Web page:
MONTREAL — In pro sports, what goes around tends to come around. So you weren’t expecting Boston Bruins head coach Claude Julien and winger Michael Ryder to publicly gloat after the Black and Gold finished off their old team the Montreal Canadiens with a 4-1 win in Game 4 of their Eastern Conference quarterfinal series at Bell Centre.

One reporter even tried to convince Julien that Montreal head coach/general manager Bob Gainey, the man who once fired Julien, didn’t make eye contact in the postgame handshake. Julien was quick to shoot down that theory and any ideas the media had about Julien feeling extra satisfaction that Gainey was on the opposite bench for the Bruins’ triumph.

“The one thing I can tell you right now, everybody would like me to say what would make them happy, I guess, as far as revenge is concerned,” said Julien after his team completed a four-game sweep. “But Bob Gainey did not enjoy firing me. Neither did Lou Lamoriello (in New Jersey), if we want to talk about that stuff. Nobody enjoys doing that job. …You’ve got to be able to separate business from personal things. … There’s no reason for me to be sitting here and saying I’m bitter.”

Ryder scored twice in the game and assisted on the game-winner by linemate David Krejci with just 34.4 seconds left in the first period. All series long he held firm to the notion that playing against the team he bitterly left last summer as a free agent wasn’t any sweeter. But after the victory, he at least revealed a little bit of his spiteful side.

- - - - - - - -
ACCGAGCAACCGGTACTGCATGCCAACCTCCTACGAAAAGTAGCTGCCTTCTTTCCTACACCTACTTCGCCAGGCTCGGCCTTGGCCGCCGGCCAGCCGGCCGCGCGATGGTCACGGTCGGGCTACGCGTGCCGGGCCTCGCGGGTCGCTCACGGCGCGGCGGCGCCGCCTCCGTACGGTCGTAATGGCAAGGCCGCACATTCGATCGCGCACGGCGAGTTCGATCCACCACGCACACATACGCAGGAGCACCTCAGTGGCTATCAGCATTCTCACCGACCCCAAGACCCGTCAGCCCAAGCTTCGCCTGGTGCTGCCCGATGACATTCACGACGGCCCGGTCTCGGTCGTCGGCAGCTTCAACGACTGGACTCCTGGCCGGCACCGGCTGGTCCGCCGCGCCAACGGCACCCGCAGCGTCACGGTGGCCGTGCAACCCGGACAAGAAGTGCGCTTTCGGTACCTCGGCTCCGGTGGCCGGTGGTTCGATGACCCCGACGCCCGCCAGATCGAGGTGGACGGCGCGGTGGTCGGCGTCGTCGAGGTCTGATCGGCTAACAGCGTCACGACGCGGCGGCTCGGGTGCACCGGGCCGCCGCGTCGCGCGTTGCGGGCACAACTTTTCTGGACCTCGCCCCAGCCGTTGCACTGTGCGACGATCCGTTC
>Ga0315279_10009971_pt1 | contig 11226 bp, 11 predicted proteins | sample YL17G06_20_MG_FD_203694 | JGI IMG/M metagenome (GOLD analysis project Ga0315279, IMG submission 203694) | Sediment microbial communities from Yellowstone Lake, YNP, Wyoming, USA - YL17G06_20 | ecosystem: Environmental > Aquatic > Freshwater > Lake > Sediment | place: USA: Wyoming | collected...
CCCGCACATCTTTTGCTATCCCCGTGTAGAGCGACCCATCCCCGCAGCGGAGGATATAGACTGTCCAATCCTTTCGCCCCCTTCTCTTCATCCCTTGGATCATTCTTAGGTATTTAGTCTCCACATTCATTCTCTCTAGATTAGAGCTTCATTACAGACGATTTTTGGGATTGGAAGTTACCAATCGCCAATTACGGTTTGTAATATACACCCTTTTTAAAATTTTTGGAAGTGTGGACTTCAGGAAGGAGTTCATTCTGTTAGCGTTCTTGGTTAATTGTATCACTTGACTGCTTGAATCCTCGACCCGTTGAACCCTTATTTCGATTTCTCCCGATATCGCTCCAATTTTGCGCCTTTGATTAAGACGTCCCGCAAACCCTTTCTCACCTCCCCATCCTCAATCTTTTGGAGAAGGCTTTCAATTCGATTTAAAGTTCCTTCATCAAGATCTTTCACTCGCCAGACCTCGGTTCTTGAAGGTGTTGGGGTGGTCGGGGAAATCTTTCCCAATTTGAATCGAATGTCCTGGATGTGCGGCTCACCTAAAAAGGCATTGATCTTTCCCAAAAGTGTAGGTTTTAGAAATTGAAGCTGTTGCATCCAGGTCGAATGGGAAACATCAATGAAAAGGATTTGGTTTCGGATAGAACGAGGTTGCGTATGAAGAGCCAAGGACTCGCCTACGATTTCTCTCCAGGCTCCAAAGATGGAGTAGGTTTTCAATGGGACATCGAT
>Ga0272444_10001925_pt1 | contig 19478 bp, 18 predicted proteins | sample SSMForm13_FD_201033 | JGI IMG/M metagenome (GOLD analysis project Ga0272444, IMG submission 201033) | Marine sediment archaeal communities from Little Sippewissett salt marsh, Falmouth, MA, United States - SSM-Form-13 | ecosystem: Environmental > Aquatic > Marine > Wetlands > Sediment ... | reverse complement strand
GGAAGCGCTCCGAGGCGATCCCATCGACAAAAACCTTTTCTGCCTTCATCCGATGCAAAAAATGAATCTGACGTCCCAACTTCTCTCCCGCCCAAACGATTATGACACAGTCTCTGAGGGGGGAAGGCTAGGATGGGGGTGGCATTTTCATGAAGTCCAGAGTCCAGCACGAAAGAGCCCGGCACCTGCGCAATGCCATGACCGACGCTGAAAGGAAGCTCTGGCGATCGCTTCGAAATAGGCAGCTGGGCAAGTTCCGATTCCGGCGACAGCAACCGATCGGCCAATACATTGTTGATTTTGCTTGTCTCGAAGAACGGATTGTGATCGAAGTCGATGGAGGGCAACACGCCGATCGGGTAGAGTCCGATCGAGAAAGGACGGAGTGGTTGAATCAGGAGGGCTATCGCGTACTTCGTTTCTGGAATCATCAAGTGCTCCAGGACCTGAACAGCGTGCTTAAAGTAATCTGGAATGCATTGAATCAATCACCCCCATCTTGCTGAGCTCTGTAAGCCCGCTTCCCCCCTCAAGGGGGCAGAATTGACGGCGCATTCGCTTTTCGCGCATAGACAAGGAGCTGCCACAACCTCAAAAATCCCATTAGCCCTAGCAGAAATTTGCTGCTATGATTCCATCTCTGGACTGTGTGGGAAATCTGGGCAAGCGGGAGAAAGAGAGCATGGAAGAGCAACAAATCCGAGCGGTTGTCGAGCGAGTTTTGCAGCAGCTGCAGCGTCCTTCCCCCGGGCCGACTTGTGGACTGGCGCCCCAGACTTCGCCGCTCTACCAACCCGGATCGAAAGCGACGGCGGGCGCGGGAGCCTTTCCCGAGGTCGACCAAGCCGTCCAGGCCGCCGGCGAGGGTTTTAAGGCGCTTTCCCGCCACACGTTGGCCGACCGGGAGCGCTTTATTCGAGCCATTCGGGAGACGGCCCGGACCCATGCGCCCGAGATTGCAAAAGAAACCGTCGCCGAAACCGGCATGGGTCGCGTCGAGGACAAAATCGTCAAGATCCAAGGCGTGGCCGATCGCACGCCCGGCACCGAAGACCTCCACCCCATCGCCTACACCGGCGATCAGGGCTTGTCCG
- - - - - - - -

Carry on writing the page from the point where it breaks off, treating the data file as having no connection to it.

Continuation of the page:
“It’s definitely good beating your old team. But I don’t hold that many grudges,” said Ryder, who finished with four goals in the series. “But it is definitely a good feeling, especially now we have a break — which will give guys time to rest up and get ready for next series.”

Winger Milan Lucic, who added an assist on a goal by Krejci, was excited for his linemate.

“It was huge for him, obviously, doing what he did against his old team here. He’s big part of our team, a big acquisition from the start since he got here, so he did a real good job,” said the bulky forward.

The fact is, regardless of the opponent, Ryder would be pretty hard for anyone to stop right now. And that’s because he’s sticking to the philosophy the coaching staff has tried to pound into his head.

“They try to tell me to not think too much on the ice and shoot the puck,” he explained. “When I don’t think out there things just seem to happen a lot better.”